Soil Matters

Jan 18, 2021 | Latest news

Soil Matters – Is Your Sample Yielding the Best Results?

Producers use soil sampling and testing to increase fertility for future crops or grow crops by measuring soil fertility levels.  Soil testing can improve farming operations economically and environmentally. Implementing the nutrient stewardship practices of the 4R program: The Right Source, Rate, Time, and Place further supports the benefits of soil testing. Identifying the Right Source and Right Rate are most influenced by the results of your soil sample and through your nutrient recommendations.

How Do I Know Which Method of Soil Sampling Is Best for My Operation? 

Producers can use results from soil tests to increase their financial returns through more effective use of nutrients applied. Traditionally, producers have collected their own samples by collecting various soil samples from an area of a field with consistent nutrient application and cropping history.

These samples were then sent to a soil lab as a composite sample and the analysis was returned to the producer.  That analysis was then developed into a uniform nutrient application plan for the field used by the producer in the upcoming cropping season.

With advancements in technology, soil sampling and testing has improved applicable data for producers.  The use of precision agriculture has changed the goal of soil sampling from developing an average of nutrient needs for a single field to developing nutrient plans for multiple areas within that field.  This approach pinpoints where and what nutrients are needed instead of approaching the field with a blanket nutrient application.

Producers who are interested in advancing their soil testing practices may want to check with their custom fertilizer applicator and/or ag retailer to see what methods are best for their specific operation.

The optimal time for collecting soil samples is after the completion of harvest and prior to pre-planting activities such as spreading of litter/manure, fall application of nutrients, etc. It is also good to allow time for processing of the samples and developing the nutrient management plan.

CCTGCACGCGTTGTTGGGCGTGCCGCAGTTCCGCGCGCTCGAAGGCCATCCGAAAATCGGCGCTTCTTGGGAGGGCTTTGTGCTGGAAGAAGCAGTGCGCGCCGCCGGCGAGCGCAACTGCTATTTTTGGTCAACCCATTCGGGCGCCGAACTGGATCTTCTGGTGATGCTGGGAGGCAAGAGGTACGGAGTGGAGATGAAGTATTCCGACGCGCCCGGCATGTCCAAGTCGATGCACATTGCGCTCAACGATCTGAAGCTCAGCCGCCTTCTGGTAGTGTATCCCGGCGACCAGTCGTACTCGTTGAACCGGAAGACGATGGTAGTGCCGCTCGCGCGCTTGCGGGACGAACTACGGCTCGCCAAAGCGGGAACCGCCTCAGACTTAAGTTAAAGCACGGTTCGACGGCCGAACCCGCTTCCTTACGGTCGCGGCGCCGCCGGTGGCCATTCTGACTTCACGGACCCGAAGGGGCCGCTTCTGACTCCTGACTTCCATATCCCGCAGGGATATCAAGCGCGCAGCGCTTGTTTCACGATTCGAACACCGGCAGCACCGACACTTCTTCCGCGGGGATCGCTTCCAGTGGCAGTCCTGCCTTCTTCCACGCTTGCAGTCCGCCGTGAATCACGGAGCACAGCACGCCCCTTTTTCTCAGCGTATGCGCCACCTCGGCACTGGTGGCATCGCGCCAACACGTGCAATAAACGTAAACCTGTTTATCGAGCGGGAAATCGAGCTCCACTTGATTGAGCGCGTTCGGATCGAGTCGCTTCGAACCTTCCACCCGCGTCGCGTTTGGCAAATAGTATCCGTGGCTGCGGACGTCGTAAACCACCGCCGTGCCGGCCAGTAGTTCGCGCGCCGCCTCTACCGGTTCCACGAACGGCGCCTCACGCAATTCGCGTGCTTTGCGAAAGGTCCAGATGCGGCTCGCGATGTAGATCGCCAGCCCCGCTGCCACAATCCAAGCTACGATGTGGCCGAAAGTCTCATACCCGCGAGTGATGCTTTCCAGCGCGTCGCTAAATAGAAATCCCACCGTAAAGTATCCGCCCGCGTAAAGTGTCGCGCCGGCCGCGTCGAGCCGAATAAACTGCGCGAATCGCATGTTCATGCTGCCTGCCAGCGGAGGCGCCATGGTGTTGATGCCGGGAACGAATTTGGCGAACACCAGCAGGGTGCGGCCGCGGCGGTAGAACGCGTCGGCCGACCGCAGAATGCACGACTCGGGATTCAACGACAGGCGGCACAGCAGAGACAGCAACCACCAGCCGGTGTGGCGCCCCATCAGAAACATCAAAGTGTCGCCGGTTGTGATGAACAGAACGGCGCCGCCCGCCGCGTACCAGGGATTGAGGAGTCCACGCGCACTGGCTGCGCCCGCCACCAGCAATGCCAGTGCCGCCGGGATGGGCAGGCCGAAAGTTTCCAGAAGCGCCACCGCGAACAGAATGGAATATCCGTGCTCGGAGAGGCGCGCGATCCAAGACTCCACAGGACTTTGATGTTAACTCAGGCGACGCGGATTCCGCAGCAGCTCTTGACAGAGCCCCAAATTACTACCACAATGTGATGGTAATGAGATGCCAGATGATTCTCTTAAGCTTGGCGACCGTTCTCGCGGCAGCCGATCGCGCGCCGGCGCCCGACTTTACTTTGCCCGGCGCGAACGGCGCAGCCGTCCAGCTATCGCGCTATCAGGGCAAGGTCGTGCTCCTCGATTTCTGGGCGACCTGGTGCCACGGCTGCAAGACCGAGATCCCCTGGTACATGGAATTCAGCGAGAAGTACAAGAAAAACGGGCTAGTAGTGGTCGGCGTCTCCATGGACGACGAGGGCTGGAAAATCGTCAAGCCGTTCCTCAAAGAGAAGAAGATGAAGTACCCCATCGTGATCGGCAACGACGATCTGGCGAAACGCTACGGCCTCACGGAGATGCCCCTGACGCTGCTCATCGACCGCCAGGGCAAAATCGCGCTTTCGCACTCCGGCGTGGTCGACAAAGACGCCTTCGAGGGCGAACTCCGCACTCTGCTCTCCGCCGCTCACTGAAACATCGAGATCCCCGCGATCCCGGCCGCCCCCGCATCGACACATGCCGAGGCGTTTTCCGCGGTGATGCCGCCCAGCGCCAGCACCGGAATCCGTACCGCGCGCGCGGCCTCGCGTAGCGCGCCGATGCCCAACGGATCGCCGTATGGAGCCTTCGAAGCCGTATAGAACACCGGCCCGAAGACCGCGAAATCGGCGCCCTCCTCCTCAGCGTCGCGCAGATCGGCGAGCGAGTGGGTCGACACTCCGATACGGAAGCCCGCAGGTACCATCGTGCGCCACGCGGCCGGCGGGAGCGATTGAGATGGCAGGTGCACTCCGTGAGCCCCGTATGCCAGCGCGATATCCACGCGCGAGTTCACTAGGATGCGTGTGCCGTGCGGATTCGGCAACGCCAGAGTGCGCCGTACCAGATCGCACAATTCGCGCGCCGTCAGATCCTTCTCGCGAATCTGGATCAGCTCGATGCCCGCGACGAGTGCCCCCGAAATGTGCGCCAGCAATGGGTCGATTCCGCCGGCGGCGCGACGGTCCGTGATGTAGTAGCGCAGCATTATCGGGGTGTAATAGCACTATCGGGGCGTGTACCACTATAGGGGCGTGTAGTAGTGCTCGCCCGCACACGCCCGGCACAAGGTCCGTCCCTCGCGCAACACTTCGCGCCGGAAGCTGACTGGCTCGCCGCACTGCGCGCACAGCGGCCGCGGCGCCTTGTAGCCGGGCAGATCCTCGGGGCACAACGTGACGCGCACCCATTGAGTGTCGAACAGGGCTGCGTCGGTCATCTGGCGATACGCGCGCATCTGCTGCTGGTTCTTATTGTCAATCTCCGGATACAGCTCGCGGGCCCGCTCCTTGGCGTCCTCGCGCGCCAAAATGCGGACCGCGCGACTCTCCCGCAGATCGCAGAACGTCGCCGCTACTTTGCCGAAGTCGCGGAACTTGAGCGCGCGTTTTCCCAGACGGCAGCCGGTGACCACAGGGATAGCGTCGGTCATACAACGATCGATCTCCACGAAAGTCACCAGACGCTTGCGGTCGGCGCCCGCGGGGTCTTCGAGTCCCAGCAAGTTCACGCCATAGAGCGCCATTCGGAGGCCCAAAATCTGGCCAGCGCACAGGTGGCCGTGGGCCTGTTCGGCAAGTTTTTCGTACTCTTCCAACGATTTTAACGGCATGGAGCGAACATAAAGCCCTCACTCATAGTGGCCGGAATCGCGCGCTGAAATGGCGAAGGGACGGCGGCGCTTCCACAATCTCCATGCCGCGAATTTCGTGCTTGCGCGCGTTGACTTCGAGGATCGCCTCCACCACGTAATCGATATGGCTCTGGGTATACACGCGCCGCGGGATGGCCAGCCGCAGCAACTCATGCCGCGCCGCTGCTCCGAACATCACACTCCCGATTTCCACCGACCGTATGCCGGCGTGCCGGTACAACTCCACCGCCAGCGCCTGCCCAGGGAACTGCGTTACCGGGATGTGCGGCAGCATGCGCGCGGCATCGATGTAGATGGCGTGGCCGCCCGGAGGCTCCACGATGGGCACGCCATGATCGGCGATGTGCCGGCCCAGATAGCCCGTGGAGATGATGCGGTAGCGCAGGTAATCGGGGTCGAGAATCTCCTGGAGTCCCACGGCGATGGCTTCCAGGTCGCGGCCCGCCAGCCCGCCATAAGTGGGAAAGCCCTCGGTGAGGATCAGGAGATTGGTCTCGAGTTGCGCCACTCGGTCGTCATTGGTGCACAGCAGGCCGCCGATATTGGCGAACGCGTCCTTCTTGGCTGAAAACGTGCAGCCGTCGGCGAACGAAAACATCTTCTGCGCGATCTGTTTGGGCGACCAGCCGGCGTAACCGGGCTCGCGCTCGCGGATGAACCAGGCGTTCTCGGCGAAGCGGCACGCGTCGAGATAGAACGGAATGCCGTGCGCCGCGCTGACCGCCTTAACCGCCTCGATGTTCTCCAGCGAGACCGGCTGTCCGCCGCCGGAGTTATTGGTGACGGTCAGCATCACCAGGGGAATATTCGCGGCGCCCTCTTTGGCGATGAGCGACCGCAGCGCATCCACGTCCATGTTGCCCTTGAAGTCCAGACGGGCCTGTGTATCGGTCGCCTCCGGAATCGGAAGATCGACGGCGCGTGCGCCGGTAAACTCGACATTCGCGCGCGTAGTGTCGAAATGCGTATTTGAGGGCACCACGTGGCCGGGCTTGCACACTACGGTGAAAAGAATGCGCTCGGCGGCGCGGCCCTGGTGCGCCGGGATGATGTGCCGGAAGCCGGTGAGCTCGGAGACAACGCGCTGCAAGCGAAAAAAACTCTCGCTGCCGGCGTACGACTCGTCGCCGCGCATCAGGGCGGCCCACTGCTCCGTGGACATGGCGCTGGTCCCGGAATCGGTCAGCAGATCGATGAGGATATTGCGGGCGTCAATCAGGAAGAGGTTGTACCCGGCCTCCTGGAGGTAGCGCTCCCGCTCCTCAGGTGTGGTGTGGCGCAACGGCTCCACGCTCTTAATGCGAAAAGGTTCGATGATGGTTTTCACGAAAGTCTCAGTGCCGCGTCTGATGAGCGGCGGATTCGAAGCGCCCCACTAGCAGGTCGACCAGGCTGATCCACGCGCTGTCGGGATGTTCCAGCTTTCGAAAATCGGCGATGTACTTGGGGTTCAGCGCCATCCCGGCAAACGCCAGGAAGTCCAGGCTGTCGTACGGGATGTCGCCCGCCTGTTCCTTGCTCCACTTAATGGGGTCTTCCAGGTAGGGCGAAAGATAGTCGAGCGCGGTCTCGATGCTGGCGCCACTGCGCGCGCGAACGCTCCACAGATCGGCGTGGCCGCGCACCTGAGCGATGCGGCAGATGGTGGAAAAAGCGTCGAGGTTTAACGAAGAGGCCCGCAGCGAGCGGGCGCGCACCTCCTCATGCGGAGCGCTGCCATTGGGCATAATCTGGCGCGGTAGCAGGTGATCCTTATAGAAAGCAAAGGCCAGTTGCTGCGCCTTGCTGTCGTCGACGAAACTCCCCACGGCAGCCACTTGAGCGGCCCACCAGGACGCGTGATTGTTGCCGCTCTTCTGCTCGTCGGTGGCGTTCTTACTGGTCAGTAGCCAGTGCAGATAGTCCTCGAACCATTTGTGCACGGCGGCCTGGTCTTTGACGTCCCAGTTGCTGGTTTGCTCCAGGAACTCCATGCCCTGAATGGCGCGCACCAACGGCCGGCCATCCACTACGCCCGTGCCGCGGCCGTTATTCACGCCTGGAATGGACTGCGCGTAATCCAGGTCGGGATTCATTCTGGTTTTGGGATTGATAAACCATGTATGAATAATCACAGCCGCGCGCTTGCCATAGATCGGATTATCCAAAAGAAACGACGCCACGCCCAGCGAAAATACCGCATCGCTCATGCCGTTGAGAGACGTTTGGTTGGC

How Do I Know Which Soil Tests to Request?

The following are some standard tests recommended by the University of Missouri’s Extension Soil and Plant Testing Laboratory. Because of the vast diversity in Missouri soil types and plant nutrition needs, producers would likely benefit from a consultation with their custom fertilizer applicator, ag retailer, and/or local University Extension office for specific soil test recommendations

Regular fertility tests
For a general analysis of a soil’s fertility, a regular soil test package should include

  • pH
  • Neutralizable acidity
  • Phosphorus
  • Potassium
  • Calcium
  • Magnesium
  • Organic matter
  • Cation exchange capacity

In certain cases additional tests may be necessary:

  • Micronutrients
    Zinc, iron, copper and manganese
    Micronutrients may be desired in high pH soils
  • Sulfur
    Sandy soils low in organic matter may have sulfur deficiency
  • Salt content (electrical conductivity)
    Soils with salt problems should be tested for salt content (e.g. salt or fertilizer spills, heavy applications of manure, irrigating with alkaline water can lead to salt problems.)

These testing guidelines were repurposed from the University of Missouri Extension Soil and Plant Testing Laboratory.


For producer case studies and more information about how nutrient stewardship can be implemented, visit